Legendary Special Operations Leader Among Those Receiving New Awards for Battle of Mogadishu

July 14, 2021James R. Webb
Chris Faris Mogadishu battle Silver Star

Retired Adm. William H. McRaven, former commander of US Special Operations Command, presents Command Sgt. Major Chris Faris the Distinguished Service Medal during Faris’ retirement ceremony at MacDill Air Force Base, Fla. USSOCOM photo by Mike Bottoms.

The former top enlisted soldier at Joint Special Operations Command will be one of the 60 soldiers receiving new awards for actions in the 1993 Battle of Mogadishu. Retired Command Sgt. Maj. Chris Faris, a veteran of the Army’s elite special missions unit, is expected to receive a Silver Star during an October ceremony, the Army Times reported

“It was such intense and accurate fire that everybody just immediately, whether you were on the left side or right side of the road, began to clear the buildings that you were next to to take cover and regroup,” Faris told the Army Times about the Black Hawk Down battle. 

Faris entered the Army on Jan. 25, 1984, and his first duty assignment was with the 75th Ranger Regiment at Hunter Army Airfield in Georgia. Four years later, Farris attended the Special Operations Engineer Sergeants Course and was then assigned to the 5th Special Forces Group at Fort Campbell in Kentucky.

In June 1990, Faris was posted to 1st Special Forces Operational Detachment-Delta at North Carolina’s Fort Bragg, where he served in every leadership position, including as command sergeant major. On Sept. 11, 2008, Faris became the command sergeant major of Joint Special Operations Command. Faris ultimately retired in 2015 after serving for 31 years.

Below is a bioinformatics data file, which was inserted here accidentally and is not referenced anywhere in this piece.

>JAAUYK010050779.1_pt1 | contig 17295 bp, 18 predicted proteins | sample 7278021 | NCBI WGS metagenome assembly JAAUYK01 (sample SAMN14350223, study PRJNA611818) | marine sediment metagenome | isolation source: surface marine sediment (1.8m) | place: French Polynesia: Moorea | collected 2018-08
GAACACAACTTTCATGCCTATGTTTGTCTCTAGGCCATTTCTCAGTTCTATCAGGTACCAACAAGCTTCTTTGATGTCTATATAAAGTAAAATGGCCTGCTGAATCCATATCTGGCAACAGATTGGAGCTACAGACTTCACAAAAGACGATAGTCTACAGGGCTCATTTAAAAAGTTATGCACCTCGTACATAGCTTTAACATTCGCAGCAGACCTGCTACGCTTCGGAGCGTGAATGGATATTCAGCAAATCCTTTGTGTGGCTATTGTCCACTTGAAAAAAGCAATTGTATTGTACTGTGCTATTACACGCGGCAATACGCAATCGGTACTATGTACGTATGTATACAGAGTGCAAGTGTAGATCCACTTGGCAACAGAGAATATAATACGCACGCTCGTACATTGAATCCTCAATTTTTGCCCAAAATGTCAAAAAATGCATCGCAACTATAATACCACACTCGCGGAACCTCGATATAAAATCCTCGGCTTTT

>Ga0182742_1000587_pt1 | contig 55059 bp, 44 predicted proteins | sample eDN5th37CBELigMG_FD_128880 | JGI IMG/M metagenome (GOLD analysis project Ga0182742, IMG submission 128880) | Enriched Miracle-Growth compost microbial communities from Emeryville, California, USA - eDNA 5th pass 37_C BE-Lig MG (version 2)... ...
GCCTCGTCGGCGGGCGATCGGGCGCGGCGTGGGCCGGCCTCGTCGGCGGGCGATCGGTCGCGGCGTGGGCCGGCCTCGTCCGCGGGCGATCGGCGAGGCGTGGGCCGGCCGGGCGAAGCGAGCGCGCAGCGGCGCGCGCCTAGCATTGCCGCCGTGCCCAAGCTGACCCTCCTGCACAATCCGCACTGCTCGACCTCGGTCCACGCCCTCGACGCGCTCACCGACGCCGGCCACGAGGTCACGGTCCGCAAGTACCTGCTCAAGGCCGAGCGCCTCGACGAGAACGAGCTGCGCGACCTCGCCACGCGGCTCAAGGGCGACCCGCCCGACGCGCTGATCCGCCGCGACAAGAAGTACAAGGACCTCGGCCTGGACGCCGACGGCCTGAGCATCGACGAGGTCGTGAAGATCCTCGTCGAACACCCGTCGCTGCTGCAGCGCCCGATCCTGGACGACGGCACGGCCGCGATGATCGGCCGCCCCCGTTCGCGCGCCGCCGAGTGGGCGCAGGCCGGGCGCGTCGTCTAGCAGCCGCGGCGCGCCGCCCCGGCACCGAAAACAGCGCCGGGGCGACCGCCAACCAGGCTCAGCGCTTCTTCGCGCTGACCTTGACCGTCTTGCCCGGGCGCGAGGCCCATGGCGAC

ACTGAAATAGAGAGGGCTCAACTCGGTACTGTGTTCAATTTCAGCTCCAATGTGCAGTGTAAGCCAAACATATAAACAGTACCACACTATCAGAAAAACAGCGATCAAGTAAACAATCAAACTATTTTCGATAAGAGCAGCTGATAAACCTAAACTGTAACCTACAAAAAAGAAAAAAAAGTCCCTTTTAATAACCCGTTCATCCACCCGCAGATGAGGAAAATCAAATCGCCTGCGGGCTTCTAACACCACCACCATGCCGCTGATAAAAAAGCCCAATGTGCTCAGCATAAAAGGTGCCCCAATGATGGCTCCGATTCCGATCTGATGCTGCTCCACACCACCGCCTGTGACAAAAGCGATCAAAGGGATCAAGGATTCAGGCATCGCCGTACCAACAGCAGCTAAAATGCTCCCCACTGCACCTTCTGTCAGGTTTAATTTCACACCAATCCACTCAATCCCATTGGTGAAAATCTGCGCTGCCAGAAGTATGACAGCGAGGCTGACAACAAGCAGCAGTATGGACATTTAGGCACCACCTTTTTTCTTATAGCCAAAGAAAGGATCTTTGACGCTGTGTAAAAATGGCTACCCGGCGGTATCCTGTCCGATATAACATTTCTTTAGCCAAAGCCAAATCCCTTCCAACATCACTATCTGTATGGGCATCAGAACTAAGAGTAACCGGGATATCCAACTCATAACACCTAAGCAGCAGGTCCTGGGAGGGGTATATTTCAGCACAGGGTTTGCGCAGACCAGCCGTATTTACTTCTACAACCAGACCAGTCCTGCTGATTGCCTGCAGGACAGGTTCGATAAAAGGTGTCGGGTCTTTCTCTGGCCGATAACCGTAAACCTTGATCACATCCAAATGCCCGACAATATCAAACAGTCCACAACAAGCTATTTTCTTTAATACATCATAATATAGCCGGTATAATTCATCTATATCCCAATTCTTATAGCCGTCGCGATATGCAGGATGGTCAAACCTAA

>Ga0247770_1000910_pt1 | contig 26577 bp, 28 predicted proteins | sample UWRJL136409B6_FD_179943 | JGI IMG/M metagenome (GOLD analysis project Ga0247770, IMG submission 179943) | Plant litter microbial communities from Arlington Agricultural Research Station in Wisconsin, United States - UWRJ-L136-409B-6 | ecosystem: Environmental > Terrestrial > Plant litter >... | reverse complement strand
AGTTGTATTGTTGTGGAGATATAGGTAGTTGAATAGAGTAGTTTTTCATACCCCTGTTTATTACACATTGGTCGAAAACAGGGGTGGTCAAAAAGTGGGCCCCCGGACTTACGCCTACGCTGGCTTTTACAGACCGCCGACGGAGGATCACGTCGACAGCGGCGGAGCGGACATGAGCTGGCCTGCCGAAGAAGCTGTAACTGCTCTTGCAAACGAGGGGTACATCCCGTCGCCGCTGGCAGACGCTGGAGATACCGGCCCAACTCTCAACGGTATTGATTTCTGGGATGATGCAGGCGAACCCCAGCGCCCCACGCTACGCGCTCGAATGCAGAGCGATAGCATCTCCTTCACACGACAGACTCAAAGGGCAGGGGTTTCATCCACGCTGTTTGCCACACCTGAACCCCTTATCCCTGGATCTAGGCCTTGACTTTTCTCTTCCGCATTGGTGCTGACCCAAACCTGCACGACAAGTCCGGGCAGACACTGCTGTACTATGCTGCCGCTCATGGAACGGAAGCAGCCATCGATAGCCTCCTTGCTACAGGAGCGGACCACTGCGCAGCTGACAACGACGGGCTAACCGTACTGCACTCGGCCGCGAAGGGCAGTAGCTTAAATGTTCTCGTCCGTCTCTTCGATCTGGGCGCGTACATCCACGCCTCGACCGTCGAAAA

mogadishu battle
Boots and rifles are lined up in front of four MH-6 Little Birds of the 160th Special Operations Aviation Regiment in Mogadishu, Somalia, in October 1993 during a memorial service for 18 Americans killed in the Black Hawk Down battle. Photo courtesy of Brad Thomas.

“What I saw over the course of my career was the continued implications of ‘Black Hawk Down,’ to include all the way up until we did the mission for [Usama Bin Laden],” Faris told the Army Times.

An additional 57 soldiers from the fight will receive the Silver Star — including retired Sgt. Maj. Kyle Lamb — and two will receive the Distinguished Flying Cross for actions in the 1993 battle. The Silver Star is the third-highest award for valor bestowed by the US military, nearly always for direct combat. The Distinguished Flying Cross is the highest award given specifically for flight duty.

The number of awards already presented to Battle of Mogadishu participants makes the engagement one of the most decorated days in US military history. The 18-hour gunfight produced dozens of awards for valor, including several higher than the Silver Star. Army Special Forces snipers Randy Shughart and Gary Gordon were each posthumously awarded the Medal of Honor for attempting to rescue the crew of one of the downed helicopters. Timothy Wilkinson, an Air Force Pararescueman, was awarded the Air Force Cross for braving direct fire to rush medical supplies to injured Rangers.

mogadishu battle
The stadium where Task Force Ranger reconsolidated and reorganized after the battle. Photo courtesy of Brad Thomas.

“I would say the battle actually began as we got up to crash site one. That’s when all hell opened up,” Faris reportedly said. “It was a really good, concerted ambush. A lot of people went down right off the bat.”

According to, 34 American combatants from the Mogadishu battle originally received Silver Stars, including members of the Army, Navy, and Air Force. Officials awarded seven of the medals posthumously. Two pilots were also awarded posthumous Distinguished Flying Crosses.

Read Next: 58 Silver Stars To Be Awarded for 1993 Battle of Mogadishu

James R. Webb
James R. Webb

James Webb served as a US Marine infantryman from 2005 to 2010, completing a combat tour in Iraq. He’s worked as a freelance writer and photojournalist covering US troops in Afghanistan, and Webb spent more than two years in the US Senate as a military legislative assistant and as the personal representative of a member on the US Senate Foreign Relations Committee.

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